Notorious white-collar criminal Bernie Madoff, who swindled thousands of investors out of billions of dollars, is seeking a commutation of his 150-year sentence from the US president.

Bernie Madoff, the fund manager who swindled thousands of US investors and is now at a federal prison in Butner, North Carolina, has asked for clemency from US President Donald Trump.

According to the listing on the Department of Justice website, Madoff would like a commutation of his sentence of 150 years, which is effectively a life sentence. The fact that he is asking for a commutation and not a pardon means he will still be considered guilty of his crime, but won’t have to be in prison anymore.

Madoff used to run an asset management firm in New York City, Bernard L. Madoff Investment Securities, which was in fact an elaborate Ponzi scheme.

A Ponzi scheme is when you pay ‘profits’ to clients from new investments made by others, without an actual influx of money from investments. It ends when new investors dry up and old investors find out their money is mostly gone.

Madoff’s actions as a white-collar criminal affected thousands of people and lost them billions of dollars.

One of his sons, Mark, committed suicide in 2010, and his other son, Andrew, died of cancer four years later.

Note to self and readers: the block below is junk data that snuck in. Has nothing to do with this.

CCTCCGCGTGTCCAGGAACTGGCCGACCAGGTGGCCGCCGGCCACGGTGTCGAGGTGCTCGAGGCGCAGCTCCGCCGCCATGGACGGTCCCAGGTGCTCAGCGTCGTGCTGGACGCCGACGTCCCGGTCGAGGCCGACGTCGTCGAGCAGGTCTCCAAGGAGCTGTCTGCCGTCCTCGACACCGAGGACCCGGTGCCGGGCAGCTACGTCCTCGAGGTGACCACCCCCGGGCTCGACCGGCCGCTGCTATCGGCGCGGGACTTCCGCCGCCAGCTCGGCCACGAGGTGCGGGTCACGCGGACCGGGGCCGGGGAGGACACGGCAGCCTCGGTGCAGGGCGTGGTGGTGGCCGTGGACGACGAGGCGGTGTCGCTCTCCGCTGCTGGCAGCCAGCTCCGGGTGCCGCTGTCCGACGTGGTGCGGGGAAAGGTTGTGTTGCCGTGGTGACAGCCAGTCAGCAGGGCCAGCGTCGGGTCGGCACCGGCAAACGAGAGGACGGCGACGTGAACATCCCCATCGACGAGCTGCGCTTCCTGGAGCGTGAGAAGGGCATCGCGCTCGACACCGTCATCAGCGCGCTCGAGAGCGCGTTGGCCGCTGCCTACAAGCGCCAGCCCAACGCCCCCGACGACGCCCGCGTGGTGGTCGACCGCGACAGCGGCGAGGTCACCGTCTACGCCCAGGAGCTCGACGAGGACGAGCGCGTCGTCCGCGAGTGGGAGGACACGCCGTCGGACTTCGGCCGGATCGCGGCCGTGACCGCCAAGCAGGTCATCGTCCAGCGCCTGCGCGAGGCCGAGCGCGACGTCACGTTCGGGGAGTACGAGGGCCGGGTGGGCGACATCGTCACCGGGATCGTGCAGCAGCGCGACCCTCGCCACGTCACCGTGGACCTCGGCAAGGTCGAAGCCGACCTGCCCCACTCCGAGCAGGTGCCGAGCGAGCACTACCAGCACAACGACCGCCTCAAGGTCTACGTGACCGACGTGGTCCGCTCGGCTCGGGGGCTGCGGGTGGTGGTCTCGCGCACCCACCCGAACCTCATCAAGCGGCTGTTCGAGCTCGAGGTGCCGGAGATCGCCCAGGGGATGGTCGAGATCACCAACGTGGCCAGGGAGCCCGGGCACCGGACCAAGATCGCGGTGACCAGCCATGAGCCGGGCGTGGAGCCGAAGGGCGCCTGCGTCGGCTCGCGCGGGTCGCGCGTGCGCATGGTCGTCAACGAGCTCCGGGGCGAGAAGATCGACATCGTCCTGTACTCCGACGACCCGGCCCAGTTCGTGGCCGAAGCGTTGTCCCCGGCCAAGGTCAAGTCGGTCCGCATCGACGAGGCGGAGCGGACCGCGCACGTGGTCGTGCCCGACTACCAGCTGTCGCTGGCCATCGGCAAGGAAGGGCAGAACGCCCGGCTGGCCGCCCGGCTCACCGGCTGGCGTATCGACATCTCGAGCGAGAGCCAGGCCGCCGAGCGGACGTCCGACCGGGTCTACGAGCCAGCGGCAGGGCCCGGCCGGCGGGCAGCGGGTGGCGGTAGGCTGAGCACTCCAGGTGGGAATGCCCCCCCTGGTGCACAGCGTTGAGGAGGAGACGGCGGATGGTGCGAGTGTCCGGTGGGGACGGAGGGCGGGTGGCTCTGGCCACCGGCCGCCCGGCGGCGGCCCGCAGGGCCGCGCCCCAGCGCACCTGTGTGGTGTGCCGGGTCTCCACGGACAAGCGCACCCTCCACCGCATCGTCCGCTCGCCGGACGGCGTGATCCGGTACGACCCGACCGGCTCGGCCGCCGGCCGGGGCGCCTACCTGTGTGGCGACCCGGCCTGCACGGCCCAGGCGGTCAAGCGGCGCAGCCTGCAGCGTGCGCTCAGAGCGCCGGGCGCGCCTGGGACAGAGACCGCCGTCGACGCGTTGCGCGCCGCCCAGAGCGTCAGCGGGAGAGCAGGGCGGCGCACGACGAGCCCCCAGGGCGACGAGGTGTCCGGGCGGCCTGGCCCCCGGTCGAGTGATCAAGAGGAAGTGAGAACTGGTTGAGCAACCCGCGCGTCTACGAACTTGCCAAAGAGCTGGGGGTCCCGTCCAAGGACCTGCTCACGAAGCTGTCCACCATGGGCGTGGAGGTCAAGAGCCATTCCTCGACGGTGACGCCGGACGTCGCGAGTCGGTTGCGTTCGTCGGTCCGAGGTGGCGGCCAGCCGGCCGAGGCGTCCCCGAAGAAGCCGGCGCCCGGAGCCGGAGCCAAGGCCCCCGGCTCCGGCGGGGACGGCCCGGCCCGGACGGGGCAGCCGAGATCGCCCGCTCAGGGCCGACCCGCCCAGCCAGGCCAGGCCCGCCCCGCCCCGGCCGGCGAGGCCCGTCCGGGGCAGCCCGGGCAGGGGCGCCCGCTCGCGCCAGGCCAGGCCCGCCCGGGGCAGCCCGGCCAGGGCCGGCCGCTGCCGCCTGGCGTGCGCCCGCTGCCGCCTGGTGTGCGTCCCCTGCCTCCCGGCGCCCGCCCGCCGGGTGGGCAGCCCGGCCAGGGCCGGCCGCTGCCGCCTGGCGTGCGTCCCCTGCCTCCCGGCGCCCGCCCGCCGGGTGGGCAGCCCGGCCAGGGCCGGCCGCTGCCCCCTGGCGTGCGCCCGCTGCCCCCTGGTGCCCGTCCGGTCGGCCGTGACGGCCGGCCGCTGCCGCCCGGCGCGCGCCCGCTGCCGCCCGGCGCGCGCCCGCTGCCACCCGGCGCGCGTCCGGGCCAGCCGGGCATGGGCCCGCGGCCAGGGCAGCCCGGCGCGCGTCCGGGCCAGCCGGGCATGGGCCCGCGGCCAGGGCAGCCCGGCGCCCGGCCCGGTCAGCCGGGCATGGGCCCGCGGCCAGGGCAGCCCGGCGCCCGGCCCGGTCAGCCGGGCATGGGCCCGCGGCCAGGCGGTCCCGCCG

Madoff says he feels guilty for Mark’s death. In a 2013 interview from prison, Madoff said he was “responsible for my son Mark’s death and that’s very, very difficult”. Madoff added: “I live with that. I live with the remorse, the pain I caused everybody, certainly my family, and the victims.”

Madoff was arrested in December 2008 and sentenced to 150 years in prison in 2009 for 11 felony charges, including money laundering, perjury and falsifying financial documents.

Now 81, he apparently wants to spend the rest of his life as a free man.

In a 2009 article with US News & World Report that quotes from his book Think Like a Champion, Trump wrote that he had refused to invest in Madoff’s funds: 

He said: "He'd say, 'Why don't you invest in my fund?' I didn't know much about him and I'm not a fund guy so I said no. I had enough going on in my own businesses that I didn't need to be associated or involved with his."

In the same article, Trump is also quoted as calling Madoff names: "He is without a doubt a sleazebag and a scoundrel without par." 

It’s not certain how much Trump’s negative opinion of Madoff has changed in the past 10 years, but prosecutors say Madoff’s chances of getting out are slim to none.

The Justice Department’s website lists 1,003 commutation and 5,657 pardon petitions received during the Trump administration so far. Trump has granted 10 pardons and four commutations.

Vanity Fair details some of the recipients of the 10 pardons, with explanations about their crimes and their pardons.

One of them even wrote a book called Donald J. Trump: A President Like No Other. The author Conrad Black, a millionaire convicted of obstruction of justice and fraud, had this to say about Trump: “The great majority of anti-Trump activity in the first year of his administration was devoted to falsehoods.”

Black further defended Trump, adding that the 45th US president is not “a racist, sexist, warmonger, hothead, promoter of violence, or a foreign or domestic economic warrior”.

Vanity Fair suggests, perhaps a bit facetiously, that Madoff should publish a book that glorifies Trump, in order to increase his chances of getting out of jail.

Source: TRT World